In what is likely to revolutionize aerial warfare in the 21st century, the Royal Australian Air Force (RAAF) just received its first prototype of a jet-powered ‘Loyal Wingman’ drone. It is the first of three prototypes being produced as part of a unique cooperative effort between Boeing Australia and the RAAF.
China, take note – Australia is not only pursuing bleeding edge defense technology with the U.S., it is also building up its own defense industrial base.
This new drone is expected to fly for the first time later this year. The program furthers the role of Artificial Intelligence (AI) in U.S. and allied weapons production, such as the Golden Horde ‘thinking munition’ I recently described, that the U.S. Air Force is testing.
This concept is also superficially similar to the U.S. air Force’s XQ-58A Valkyrie, an unmanned and experimental combat aerial vehicle being developed by Kratos, I wrote about previously.
The unmanned Loyal Wingman drone is intended to augment and fly with existing manned combat aircraft. Once fully deployed, this drone will multiply the RAAF’s air combat capabilities at a fraction of the cost of adding more front-line manned fighter aircraft.
It will also serve as a test bed for U.S. and other allied air forces.
The former is especially critical to Australia which is dramatically beefing up its defense capabilities to face an increasingly bellicose China but need to get maximum bang for its buck. Beyond the cost factor, the concept notes The Drive, will additionally infuse “a whole new set of disruptive tactics into an air arm’s playbook.”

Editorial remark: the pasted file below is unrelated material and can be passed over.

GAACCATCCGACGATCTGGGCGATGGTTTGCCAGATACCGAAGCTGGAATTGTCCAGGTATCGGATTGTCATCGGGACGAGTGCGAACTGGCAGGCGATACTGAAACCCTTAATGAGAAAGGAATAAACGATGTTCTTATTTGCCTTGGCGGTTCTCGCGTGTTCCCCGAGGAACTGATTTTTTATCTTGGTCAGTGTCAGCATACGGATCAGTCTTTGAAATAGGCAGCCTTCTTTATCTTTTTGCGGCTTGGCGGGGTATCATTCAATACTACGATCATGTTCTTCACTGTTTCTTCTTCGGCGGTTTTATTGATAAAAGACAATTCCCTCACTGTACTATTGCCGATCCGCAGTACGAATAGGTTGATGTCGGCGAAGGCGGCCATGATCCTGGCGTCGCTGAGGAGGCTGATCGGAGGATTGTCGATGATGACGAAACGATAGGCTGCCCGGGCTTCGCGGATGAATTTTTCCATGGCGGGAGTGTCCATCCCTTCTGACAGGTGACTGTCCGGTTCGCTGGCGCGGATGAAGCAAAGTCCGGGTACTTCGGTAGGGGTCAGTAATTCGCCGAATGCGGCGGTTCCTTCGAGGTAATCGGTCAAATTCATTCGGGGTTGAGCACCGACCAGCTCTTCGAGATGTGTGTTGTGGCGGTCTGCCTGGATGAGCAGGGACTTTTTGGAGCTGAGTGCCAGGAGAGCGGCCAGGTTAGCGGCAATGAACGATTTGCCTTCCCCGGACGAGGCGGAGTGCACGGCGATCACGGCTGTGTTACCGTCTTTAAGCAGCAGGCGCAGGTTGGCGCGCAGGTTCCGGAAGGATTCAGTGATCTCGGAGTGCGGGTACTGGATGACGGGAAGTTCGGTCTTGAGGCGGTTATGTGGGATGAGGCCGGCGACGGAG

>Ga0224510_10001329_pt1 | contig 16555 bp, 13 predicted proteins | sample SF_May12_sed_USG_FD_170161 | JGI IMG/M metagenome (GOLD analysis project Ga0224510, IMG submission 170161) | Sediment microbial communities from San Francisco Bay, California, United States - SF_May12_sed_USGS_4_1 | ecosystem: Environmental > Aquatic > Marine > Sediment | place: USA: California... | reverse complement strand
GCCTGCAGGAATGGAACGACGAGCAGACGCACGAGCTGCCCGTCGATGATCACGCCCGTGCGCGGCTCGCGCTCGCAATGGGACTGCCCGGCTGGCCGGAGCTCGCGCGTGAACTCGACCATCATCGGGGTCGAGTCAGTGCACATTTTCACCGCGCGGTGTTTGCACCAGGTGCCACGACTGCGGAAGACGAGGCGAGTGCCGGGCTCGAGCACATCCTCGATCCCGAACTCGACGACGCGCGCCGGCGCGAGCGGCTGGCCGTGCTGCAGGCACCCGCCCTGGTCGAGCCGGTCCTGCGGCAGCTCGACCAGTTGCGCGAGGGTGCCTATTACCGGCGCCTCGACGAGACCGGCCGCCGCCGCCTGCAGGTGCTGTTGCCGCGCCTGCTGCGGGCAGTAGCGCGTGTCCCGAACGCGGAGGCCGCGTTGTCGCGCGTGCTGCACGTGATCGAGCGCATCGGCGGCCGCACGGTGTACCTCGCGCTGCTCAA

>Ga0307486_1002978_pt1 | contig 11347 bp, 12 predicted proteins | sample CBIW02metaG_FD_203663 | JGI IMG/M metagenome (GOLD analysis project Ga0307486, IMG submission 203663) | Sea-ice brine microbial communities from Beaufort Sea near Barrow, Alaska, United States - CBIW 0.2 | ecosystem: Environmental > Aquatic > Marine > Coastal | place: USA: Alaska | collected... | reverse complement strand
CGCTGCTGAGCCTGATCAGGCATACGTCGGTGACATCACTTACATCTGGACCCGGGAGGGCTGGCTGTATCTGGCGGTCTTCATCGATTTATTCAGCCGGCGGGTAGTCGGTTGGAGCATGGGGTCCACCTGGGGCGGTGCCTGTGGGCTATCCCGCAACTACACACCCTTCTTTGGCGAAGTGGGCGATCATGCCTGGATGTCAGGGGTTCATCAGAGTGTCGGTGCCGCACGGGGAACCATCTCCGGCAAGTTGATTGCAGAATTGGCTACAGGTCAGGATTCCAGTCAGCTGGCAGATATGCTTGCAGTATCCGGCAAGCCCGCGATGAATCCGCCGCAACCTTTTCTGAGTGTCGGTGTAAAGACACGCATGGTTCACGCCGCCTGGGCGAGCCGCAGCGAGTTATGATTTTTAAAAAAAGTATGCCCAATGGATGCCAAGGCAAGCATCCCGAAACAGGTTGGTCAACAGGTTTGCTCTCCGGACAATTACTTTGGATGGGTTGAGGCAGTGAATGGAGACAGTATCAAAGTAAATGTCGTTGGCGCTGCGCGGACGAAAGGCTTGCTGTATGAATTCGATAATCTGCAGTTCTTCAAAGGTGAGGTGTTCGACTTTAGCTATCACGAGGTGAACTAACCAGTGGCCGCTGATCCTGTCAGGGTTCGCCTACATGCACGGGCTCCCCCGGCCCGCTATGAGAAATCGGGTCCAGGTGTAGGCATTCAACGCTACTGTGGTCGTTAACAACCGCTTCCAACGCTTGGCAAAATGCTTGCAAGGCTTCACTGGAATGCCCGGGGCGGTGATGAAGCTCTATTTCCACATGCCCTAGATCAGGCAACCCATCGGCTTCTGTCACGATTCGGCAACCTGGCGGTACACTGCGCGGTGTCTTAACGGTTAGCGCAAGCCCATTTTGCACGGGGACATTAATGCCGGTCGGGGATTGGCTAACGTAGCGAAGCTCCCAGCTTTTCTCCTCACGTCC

Australian Prime Minister Scott Morrison, according to CNN, said the drones will protect the country’s pricier combat aircraft like F-35 stealth fighters and their pilots. It is also the first aircraft “to be designed, engineered and manufactured in Australia in more than 50 years,” Boeing said in a statement.
The Loyal Wingman, says Boeing, as reported by CNN, will “use artificial intelligence to fly independently, or in support of manned aircraft, while maintaining safe distance between other aircraft.” The 38-foot-long drone has a range of 2,000 miles.
The drones will be able to engage in electronic warfare as well as intelligence, reconnaissance and surveillance missions and swap quickly between those roles, according to Boeing.
The Drive explains that “Boeing sees the combination of artificial intelligence (AI) and a certain level of autonomy to be key in really creating a revolutionary capability that can work as a huge force multiplier for existing manned combat aircraft.”
CNN quoted the previous chief of the RAAF, Air Marshal Leo Davies, as saying, “We need the flexibility and agility of the human meshed with the speed of a machine. When we put those together, we’ve got a quite amazing outcome.”
The next few months should show whether this revolutionary concept is ready for prime time. If proven, it should be fast tracked to quickly enter service with the RAAF, and then hopefully followed by the U.S. and other allied air forces.
When dealing with China, the more combat aircraft, and sooner, the better.